With Christmas and New Year over and bills to juggle, at this time of year, lots of people feel they have to turn to credit to tide themselves over. But if you are about to apply for credit, it’s worth doing some preparation and making sure you look in good financial shape to a lender – otherwise, you may run the risk of being offered a worse rate or being rejected altogether. And there might be something you’re doing – or not doing – which, without you realising it, could be detrimental to your attempts to improve your credit rating.
How to improve your credit rating
Here we highlight eight pitfalls which could wreck a good credit score…
1. Not checking your credit report
Ignorance isn’t bliss. By checking your report regularly, you can help protect yourself from a range of potential problems and risks. Also, be aware of errors on your report which can be costly – as it can mean you’re rejected for a loan, mortgage or credit card.
Make sure you check, check and check again and report any incorrect information immediately to the relevant financial body or credit reporting service.
2. Being ‘fashionably late’
A lack of punctuality with your financial obligations is a sure-fire way to ruin your credit rating. As a rule of thumb, lenders respect punctuality – as it highlights that you can successfully meet your current financial commitments on time each month.
3. Making excessive credit applications
Making too many ‘hard search’ credit applications at once can really damage your credit score. Lenders view this as desperate behaviour – even if you’re just shopping around.
There are credit eligibility checkers out there which are helpful resources that give you an idea of what you’ll be accepted for, without damaging your credit score.
4. Credit shyness
While it’s good to be prudent, complete credit shyness can have unintended consequences. It can impact a credit score and the chances of being accepted for a mortgage or car finance, for example, in the future.
5. Failing to spot identity theft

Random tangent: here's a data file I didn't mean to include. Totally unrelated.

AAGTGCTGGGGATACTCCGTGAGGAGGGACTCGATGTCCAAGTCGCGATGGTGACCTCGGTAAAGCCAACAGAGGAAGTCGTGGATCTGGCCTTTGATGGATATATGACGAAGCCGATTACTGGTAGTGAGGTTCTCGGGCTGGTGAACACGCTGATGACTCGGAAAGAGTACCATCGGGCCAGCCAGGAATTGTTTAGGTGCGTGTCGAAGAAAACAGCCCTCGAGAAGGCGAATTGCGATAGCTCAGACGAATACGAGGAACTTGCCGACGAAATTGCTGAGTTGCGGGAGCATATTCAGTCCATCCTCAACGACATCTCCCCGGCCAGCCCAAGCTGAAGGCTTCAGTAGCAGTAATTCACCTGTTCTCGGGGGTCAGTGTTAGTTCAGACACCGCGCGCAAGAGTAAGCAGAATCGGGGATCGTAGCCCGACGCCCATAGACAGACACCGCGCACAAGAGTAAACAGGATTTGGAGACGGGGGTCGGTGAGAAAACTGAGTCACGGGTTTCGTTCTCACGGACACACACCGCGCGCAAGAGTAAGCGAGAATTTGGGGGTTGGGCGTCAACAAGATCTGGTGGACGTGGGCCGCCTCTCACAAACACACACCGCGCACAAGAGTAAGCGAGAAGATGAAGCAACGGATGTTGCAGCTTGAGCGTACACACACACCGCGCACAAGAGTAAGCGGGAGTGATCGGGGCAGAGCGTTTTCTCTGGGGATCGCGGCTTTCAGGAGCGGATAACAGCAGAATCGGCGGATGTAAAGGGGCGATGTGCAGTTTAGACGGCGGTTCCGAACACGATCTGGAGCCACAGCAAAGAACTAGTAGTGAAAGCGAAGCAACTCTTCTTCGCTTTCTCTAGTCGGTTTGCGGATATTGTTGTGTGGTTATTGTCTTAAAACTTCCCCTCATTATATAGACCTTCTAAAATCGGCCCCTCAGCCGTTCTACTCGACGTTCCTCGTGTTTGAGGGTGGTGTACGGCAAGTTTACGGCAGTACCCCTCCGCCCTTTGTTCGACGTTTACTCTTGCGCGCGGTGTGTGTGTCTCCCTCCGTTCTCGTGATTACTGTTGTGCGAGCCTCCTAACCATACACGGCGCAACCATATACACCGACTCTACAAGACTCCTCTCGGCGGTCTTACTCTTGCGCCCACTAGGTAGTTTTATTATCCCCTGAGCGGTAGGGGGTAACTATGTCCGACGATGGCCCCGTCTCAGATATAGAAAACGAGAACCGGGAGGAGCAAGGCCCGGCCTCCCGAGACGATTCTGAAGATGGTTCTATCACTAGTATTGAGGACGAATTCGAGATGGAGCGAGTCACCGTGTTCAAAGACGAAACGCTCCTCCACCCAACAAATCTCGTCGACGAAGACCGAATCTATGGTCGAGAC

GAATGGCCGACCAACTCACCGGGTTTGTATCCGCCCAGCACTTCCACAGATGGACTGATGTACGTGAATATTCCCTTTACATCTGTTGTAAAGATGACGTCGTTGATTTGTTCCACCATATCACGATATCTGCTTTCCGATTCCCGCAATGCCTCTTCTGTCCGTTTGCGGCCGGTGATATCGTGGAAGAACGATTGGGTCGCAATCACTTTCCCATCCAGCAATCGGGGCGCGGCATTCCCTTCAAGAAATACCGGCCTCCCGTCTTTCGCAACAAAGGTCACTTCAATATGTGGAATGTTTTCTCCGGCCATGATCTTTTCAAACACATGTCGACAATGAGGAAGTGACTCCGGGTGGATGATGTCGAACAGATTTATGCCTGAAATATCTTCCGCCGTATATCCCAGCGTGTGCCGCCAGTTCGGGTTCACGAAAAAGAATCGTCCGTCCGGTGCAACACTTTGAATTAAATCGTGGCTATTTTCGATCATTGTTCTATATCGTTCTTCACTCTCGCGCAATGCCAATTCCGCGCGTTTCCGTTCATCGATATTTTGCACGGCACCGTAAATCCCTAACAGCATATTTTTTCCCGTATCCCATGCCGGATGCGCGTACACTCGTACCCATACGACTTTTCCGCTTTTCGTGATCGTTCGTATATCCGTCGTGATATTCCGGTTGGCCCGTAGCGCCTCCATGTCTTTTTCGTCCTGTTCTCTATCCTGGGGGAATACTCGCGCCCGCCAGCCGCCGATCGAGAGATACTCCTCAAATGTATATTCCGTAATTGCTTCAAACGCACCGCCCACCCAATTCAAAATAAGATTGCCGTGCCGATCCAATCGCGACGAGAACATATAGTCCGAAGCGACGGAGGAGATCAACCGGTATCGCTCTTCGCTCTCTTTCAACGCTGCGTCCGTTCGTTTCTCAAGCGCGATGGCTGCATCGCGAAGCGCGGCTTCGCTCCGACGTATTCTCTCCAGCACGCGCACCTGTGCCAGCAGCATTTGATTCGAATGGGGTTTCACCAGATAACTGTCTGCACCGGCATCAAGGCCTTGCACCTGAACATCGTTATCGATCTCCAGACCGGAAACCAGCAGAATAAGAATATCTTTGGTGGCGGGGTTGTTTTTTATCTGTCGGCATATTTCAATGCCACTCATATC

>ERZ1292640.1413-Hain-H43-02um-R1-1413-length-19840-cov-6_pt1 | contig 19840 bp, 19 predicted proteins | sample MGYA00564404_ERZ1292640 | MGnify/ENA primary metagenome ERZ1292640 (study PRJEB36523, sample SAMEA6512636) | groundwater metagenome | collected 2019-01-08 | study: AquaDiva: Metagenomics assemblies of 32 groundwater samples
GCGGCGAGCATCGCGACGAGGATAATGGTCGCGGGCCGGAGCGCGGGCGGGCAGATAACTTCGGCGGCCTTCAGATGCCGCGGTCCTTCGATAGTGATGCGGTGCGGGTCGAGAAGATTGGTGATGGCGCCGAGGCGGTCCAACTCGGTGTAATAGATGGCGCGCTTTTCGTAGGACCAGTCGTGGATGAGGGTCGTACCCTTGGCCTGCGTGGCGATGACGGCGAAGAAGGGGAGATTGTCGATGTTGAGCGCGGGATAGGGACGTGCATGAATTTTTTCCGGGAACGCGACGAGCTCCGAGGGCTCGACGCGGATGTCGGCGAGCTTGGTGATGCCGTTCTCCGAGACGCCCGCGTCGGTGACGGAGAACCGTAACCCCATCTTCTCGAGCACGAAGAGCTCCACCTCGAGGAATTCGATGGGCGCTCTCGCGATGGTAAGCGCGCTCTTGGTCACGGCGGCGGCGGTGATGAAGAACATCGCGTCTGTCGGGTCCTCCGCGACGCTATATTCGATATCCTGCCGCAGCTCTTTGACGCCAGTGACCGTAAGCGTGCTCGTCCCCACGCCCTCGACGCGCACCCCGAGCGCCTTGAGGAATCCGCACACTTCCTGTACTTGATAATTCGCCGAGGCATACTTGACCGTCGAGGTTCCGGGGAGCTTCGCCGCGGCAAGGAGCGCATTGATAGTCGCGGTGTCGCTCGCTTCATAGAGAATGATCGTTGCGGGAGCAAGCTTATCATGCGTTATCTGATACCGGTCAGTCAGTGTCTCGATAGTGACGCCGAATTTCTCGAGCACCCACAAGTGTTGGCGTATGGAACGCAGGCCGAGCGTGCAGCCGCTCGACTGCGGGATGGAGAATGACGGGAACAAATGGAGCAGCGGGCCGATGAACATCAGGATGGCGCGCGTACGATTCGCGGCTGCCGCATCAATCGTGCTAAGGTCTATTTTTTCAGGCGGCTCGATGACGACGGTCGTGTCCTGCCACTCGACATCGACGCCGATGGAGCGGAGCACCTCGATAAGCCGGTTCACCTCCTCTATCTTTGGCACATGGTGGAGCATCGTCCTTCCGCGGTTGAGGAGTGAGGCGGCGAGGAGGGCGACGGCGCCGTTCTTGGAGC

Cyber-crime and fraud are becoming increasingly elaborate, so you may not always know whether you’ve been targeted. However, one way to stay vigilant is through checking your credit report frequently.
If you see any information that doesn’t look correct to you, it’s important to investigate. While it may be a simple error, it could also be a sign of fraud. Contact your bank as soon as you notice any false or wrong information to limit any damage.
6. Using all your available credit
Regardless of whether you pay on time and in full, maxing out your available credit can impact your credit score – as it implies that you’re too heavily reliant on credit. Although there’s no definitive number as such, try only using around 25% of your available credit. This may indicate to lenders that you’re a minimal risk and, in turn, help improve your credit score.
7. Not being included on the electoral roll
There’s more than one benefit in exercising your right to vote and it relates to your credit score. Lenders use the electoral register to check your name and address to prove that you live where you say you do.
8. Building up unused credit
Although there’s no hard and fast rule, for some lenders, unused credit can be a red flag. They’re apprehensive that you could spend all your available credit in one day, and thus struggle to pay back the debt.
It’s advisable to think tactically about which cards you need and use, including store cards, and then make a judgement call on whether they’re really necessary.
Credit score myths busted
Here, TransUnion, which has produced an e-book to help people better understand their credit report and score, debunks some common myths around credit scores…
Myth 1: There’s a credit ‘blacklist’
Credit reports are factual. Finance providers have their own policies when it comes to extending credit. Your credit information is just one factor when they make decisions.
When you apply for credit, each lender assesses your application differently, so rejection from one doesn’t necessarily mean rejection from all. But it is important if you’re rejected not to quickly make multiple credit applications. This can indicate to lenders that you are having problems, which may make them more reluctant to lend to you.
And remember that lenders don’t make their decision solely from your score – other factors are considered too, such as whether you’re likely to be able to afford repayment
Myth 2: Credit reference agencies decide who gets credit